Washington has been urging governments in the region to cooperate on search and rescue operations and sheltering the refugees and migrants. Most of the Bangladeshis are believed to be fleeing poverty and seeking better economic opportunities in Malaysia and elsewhere.
In Myanmar, the Rohingya are fleeing years of state-sanctioned discrimination. Over the past few years, Rohingya were targeted by violent mobs of Buddhist extremists and then confined to camps in western Rakhine state. At least 120,000 have fled to sea, and an unknown number have died along the way.
Myanmar overcame initial reluctance and agreed to join a regional meeting next week in Thailand to address the crisis.
"We are ready to cooperate with other governments to resolve the ongoing problems through constructive engagement and on humanitarian grounds," said Zaw Htay, director of the president's office on Thursday.
The decision was made after an invitation letter arrived, he said, noting it did not imply Myanmar was solely responsible for the crisis or use the word Rohingya — two conditions Myanmar had set for its attending the conference.
The United States has said it was prepared to take a leading role in any multi-country effort organized by the U.N. refugee agency to resettle the most vulnerable refugees.
U.S. Deputy Secretary of State Anthony Blinken, visiting Southeast Asia, met Thursday with Myanmar's president, its army commander in chief and other officials, raising "deep concern about the thousands of vulnerable migrants stranded at sea," State Department spokeswoman Marie Harf said.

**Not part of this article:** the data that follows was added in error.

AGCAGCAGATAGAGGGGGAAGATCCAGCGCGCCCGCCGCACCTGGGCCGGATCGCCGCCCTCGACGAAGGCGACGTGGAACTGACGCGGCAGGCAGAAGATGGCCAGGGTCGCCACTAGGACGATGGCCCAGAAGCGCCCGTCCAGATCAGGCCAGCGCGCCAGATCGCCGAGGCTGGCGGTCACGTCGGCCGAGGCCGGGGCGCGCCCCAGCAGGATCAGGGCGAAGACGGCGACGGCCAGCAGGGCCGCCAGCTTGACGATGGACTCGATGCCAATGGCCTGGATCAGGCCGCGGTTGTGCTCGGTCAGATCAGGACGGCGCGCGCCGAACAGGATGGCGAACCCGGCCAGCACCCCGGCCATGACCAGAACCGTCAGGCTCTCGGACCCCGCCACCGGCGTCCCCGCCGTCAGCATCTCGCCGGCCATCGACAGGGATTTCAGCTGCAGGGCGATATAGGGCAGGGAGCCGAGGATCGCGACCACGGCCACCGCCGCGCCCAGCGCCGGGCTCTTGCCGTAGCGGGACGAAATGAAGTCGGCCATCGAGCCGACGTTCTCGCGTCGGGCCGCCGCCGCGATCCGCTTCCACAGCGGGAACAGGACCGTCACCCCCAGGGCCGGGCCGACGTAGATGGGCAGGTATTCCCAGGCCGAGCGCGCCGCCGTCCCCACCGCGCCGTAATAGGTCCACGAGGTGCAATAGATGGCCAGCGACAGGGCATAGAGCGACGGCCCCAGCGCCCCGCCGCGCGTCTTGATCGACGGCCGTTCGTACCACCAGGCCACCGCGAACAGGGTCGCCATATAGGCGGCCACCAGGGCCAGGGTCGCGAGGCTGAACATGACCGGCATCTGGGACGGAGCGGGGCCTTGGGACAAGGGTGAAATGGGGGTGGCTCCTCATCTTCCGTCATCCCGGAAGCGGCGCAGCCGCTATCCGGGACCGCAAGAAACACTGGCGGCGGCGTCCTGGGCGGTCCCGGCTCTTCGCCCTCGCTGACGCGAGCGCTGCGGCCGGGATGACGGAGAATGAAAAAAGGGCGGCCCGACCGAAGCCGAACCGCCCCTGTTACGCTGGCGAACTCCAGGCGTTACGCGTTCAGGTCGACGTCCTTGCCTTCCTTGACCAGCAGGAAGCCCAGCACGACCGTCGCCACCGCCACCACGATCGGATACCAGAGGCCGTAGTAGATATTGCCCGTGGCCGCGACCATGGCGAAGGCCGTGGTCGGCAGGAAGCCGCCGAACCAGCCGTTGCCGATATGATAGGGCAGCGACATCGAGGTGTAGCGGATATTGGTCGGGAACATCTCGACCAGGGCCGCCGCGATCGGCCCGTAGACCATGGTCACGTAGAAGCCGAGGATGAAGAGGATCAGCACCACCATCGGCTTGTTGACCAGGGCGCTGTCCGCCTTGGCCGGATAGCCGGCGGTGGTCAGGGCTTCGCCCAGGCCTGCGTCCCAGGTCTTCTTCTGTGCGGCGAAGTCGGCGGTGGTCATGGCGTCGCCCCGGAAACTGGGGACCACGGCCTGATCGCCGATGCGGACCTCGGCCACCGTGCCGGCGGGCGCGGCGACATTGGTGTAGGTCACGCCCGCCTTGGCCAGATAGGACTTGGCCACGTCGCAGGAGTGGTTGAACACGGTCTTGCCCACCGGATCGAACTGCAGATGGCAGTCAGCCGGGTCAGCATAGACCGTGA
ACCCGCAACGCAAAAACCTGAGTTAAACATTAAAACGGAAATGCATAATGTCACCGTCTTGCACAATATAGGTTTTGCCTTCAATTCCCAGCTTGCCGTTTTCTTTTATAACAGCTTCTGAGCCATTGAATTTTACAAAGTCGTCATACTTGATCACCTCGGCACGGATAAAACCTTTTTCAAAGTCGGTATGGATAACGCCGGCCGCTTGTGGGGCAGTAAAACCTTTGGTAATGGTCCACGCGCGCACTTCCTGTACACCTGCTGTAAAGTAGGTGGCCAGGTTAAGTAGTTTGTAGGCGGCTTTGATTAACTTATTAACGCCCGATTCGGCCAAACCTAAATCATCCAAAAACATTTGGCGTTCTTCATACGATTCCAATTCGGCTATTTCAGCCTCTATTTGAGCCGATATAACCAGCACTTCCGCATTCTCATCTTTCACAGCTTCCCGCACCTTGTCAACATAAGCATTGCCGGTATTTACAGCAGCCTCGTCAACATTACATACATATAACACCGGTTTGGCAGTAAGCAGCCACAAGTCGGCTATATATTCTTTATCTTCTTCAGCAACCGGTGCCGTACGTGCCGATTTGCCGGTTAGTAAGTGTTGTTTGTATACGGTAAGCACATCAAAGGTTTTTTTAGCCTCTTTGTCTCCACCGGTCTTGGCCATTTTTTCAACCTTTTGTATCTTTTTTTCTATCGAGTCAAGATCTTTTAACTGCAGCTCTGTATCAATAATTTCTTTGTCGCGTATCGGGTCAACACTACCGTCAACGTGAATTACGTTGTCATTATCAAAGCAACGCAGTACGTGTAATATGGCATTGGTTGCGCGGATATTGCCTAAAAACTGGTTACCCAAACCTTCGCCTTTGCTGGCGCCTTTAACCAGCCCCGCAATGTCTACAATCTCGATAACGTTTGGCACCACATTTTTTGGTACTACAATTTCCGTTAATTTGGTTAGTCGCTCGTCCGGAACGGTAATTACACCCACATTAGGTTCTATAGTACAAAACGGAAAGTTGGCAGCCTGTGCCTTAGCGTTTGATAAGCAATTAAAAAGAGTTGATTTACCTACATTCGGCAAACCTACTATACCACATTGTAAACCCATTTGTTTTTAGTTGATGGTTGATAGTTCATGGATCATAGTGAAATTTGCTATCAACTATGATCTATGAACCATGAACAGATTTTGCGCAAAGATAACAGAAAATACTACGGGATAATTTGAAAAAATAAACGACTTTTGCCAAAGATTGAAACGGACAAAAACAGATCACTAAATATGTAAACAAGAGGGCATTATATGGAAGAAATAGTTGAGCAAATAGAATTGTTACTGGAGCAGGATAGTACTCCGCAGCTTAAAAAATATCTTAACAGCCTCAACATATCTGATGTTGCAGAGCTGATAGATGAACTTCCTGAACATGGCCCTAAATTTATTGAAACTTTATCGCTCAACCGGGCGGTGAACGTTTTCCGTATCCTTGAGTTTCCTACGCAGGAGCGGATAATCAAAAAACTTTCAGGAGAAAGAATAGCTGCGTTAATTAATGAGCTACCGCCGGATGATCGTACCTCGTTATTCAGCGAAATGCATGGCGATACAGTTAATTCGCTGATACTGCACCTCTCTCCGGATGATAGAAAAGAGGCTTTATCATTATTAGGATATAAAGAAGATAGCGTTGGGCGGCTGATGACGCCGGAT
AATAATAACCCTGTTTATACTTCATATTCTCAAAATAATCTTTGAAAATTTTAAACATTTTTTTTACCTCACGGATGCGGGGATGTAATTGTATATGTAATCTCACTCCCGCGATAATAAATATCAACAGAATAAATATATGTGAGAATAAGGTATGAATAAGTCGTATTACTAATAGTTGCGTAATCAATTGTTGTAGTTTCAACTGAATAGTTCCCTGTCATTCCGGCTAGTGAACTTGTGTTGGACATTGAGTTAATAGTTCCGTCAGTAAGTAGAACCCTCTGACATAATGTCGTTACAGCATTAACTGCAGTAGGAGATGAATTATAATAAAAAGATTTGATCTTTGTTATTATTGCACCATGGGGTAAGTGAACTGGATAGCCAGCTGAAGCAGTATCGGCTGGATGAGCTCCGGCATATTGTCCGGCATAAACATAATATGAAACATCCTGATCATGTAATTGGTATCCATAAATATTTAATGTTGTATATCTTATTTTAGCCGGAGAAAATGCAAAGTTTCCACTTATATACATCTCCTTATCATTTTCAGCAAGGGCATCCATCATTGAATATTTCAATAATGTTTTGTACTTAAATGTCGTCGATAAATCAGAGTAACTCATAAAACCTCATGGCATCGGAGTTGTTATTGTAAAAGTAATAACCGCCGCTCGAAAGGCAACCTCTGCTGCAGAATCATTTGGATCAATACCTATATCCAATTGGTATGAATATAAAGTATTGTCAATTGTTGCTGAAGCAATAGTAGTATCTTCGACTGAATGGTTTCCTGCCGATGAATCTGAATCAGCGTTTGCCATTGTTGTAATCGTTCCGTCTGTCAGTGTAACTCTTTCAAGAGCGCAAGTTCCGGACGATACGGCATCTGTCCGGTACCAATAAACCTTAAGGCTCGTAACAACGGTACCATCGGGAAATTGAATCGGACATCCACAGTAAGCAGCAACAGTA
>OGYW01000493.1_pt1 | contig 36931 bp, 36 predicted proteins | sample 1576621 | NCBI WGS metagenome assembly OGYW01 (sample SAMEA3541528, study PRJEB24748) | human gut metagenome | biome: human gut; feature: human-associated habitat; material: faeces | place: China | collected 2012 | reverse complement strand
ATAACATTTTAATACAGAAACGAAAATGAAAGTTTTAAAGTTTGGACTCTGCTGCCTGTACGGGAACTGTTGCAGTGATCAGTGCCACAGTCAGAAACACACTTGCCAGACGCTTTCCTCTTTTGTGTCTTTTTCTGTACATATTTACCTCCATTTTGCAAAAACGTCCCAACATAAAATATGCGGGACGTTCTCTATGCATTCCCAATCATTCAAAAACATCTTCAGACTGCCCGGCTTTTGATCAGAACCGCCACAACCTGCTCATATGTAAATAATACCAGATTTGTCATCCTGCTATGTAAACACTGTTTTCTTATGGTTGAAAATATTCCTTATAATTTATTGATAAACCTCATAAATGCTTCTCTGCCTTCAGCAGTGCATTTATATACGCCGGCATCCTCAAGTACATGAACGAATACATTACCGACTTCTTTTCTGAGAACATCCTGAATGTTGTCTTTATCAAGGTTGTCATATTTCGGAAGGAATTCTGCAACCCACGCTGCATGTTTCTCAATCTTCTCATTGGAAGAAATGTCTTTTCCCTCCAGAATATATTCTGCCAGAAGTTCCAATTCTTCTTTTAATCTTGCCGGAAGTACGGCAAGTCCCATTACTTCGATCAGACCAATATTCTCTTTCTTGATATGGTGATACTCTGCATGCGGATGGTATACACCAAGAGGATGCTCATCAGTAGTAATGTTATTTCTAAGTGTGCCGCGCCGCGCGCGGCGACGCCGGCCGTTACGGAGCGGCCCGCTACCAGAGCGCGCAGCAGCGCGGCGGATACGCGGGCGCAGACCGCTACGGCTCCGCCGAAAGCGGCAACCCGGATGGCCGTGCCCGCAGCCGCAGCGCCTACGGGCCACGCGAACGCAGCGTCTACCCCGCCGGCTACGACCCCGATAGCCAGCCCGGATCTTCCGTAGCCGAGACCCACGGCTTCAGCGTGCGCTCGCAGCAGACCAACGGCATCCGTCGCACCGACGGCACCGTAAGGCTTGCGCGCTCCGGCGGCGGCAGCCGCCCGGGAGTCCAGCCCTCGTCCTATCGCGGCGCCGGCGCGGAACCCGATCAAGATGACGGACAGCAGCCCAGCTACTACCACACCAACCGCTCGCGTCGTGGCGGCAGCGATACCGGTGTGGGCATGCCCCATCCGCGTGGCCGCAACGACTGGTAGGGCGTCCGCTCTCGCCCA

"He stressed the need for Burma to address the root causes of this migration, including the racially and religiously motivated discrimination and violence facing the Rohingya population in Rakhine State," Harf said, using the former name for Myanmar.
Speaking to reporters in Yangon on Friday, Blinken called on Myanmar to grant its persecuted Rohingya minority citizenship rights as a way to help reduce the current exodus of migrants across the Bay of Bengal.
"They should have a path to citizenship," Blinken said a day after talks with Myanmar leaders on the ongoing crisis, adding "the uncertainty that comes from not having any status is one of the things that may drive people to leave.”
But in remarks likely to spark further concern about the country’s desire to tackle the crisis, Myanmar's military commander-in-chief said that "boat people" landing in Malaysia and Indonesia this month are likely pretending to be Rohingya Muslims to receive U.N. aid and that many had fled neighboring Bangladesh.
Senior Myanmar General Min Aung Hlaing "hinted that most victims are expected to assume themselves to be Rohingya from Myanmar in the hope of receiving assistance from UNHCR" during Thursday’s meeting with Blinken, the state-backed Global New Light of Myanmar newspaper reported on Friday.
He cited reports that the "boat victims" were from Bangladesh.
"He stressed the need to investigate their country of origin rather than to accuse a country," the newspaper reported.
Al Jazeera and wire services